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Historian presents prize-winning book to Irish President
A NORTH-EAST historian who won an Irish history award has presented her prize-winning book to the President of the Irish Republic.
Teesside University senior lecturer Roisin Higgins - who shares the same surname as President Michael D. Higgins - was welcomed to his official resident in Dublin to hand him a copy of her book 'Transforming 1916: meaning, memory and the fiftieth anniversary of the Easter Rising'.
The book won the ACIS James Donnelly Senior prize for the best Irish history book published in 2012.
As a result, Dr Higgins and her family were invited to the official residence of President Higgins so that she could make a formal presentation of her book.
"I was extremely impressed that the President had taken the time to read my book and he discussed it with me in great detail," she explained.
"He was very interested in the subject matter because Ireland is currently marking a decade of centenaries and is dealing with the politics of commemorating significant and sensitive events."
The book examines the fiftieth anniversary of the Easter Rising in Ireland in 1966. This was the biggest commemoration of the Easter Rising to date and has been seen by some as contributing to the outbreak of conflict in Northern Ireland in 1968.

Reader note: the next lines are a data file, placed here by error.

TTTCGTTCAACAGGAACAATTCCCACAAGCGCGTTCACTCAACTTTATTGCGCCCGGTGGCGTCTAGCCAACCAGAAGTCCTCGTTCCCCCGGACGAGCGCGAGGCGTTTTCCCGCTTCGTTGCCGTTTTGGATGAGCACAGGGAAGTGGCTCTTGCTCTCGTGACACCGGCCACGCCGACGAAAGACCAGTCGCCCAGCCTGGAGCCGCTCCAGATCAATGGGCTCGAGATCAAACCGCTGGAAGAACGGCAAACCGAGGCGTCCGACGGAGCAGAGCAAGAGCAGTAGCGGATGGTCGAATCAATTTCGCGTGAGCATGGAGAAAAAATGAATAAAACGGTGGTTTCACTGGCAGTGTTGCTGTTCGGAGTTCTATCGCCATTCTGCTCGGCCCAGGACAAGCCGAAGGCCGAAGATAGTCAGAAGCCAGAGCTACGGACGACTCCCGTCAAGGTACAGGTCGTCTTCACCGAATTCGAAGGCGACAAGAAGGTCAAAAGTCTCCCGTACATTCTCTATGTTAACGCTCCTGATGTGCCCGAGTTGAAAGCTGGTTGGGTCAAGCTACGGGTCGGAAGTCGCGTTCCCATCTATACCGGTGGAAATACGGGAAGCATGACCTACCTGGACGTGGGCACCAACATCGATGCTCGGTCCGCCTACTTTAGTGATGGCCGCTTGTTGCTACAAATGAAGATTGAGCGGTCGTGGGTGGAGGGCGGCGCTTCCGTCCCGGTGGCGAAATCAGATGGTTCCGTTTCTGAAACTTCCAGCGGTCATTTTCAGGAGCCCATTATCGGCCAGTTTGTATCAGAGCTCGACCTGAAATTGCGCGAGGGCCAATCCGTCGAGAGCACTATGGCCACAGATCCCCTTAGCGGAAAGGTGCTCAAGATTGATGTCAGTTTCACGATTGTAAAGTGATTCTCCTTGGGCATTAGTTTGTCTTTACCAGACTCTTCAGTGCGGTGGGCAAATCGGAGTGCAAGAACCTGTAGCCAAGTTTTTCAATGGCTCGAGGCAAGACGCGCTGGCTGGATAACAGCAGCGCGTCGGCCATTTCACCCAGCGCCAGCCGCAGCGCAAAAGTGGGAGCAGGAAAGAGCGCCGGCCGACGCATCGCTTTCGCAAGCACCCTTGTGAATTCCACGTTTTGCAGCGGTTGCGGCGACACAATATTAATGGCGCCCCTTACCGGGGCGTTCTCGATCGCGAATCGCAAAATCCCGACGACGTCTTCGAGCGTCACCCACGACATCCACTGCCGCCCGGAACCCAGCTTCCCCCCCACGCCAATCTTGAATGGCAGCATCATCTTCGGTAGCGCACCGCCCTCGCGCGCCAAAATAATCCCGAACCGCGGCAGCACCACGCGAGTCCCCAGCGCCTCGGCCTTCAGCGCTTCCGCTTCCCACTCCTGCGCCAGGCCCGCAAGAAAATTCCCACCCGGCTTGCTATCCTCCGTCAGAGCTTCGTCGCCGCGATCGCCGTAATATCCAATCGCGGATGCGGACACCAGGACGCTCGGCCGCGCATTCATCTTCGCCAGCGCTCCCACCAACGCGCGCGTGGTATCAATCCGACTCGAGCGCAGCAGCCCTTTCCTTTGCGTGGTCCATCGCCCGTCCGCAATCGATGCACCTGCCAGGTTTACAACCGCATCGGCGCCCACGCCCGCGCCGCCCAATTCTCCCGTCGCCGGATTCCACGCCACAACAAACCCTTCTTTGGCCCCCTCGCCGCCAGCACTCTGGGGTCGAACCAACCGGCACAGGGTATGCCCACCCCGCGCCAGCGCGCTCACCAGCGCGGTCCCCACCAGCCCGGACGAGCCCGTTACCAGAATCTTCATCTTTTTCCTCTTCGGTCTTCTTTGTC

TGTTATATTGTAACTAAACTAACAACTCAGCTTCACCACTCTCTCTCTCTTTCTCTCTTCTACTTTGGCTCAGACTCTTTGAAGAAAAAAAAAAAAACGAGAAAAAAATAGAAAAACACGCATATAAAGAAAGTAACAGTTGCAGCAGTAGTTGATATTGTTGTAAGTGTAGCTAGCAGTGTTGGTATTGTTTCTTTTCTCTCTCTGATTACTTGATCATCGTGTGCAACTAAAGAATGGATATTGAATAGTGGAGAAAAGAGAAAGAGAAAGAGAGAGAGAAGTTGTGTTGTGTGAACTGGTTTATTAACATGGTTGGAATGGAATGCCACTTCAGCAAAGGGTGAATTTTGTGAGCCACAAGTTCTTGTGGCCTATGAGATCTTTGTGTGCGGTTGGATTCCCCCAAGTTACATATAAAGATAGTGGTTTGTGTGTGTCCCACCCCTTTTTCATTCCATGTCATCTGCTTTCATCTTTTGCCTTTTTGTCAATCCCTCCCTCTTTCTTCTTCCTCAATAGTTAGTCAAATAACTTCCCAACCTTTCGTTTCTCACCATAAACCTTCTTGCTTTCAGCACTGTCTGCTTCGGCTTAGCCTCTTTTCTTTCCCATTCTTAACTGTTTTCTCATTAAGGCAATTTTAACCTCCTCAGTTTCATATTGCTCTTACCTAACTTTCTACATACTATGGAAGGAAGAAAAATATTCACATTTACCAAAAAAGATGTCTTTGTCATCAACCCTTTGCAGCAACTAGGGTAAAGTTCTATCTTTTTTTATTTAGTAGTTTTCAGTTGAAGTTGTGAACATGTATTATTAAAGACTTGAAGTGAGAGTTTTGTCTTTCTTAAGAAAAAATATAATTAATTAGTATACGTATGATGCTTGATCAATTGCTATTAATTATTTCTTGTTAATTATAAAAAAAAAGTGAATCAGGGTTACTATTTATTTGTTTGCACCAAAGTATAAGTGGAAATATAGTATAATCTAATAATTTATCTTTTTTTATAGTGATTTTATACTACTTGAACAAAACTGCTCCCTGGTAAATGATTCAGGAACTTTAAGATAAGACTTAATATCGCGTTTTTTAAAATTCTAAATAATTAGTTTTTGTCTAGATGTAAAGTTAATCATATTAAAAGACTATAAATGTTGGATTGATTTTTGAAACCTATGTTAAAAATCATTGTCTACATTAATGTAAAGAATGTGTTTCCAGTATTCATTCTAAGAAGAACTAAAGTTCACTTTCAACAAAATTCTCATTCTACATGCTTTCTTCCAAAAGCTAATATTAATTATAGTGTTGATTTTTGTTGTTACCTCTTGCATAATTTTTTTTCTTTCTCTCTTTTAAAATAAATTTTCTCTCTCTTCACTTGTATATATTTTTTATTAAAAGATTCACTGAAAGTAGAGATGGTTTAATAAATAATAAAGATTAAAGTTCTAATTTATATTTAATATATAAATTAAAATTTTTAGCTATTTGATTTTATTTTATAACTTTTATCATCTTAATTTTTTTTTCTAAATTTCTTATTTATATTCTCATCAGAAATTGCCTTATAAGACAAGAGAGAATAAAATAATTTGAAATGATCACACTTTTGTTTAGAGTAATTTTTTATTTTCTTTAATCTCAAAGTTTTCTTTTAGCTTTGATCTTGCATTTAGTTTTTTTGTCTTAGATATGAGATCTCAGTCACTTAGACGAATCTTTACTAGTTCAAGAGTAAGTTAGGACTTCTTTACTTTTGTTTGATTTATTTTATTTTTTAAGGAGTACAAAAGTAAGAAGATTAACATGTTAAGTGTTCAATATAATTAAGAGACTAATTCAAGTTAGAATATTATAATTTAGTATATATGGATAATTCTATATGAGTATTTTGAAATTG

Dr Higgins's book disputes this and unpicks the myths surrounding this significant anniversary. It looks at the commemorative process through parades, statues, pageants, exhibitions and documentary film.
Reflecting on her time with President Higgins, Roisin said: "As an Irish citizen the opportunity to sit with the head of state was a truly great honour and the fact that President Higgins is so reflective and articulate made the experience extremely rich and memorable.
"I was allowed to bring eight guests and so was able to bring my family with me, including my 83 year-old mother and I was thrilled she could be there.
"After our private tea and conversation with President Higgins we had a tour of the building and the entire experience was one of the most remarkable my family has ever had. The fact that we could all be together for this occasion made it very special and it was a day full of joy and celebration."
Dr Higgins joined Teesside University in September 2013. As a result of her interest in commemoration she is developing public history projects on the centenary of the First World War in the North-East of England.
She will also continue to explore aspects of public memory in Ireland and will have a busy few years ahead as the centenary of the Easter Rising approaches.
Her diary for next year is already busy with invitations to speak in Edinburgh, Belfast, Waterford and Dublin. However, Dr Higgins, explains, this is the great benefit of working on a subject that is topical and sparks public interest.
She added: "It provides the opportunity to take history out of the University and engage with museum staff, librarians and the public more generally and that is a part of my work I thoroughly enjoy."
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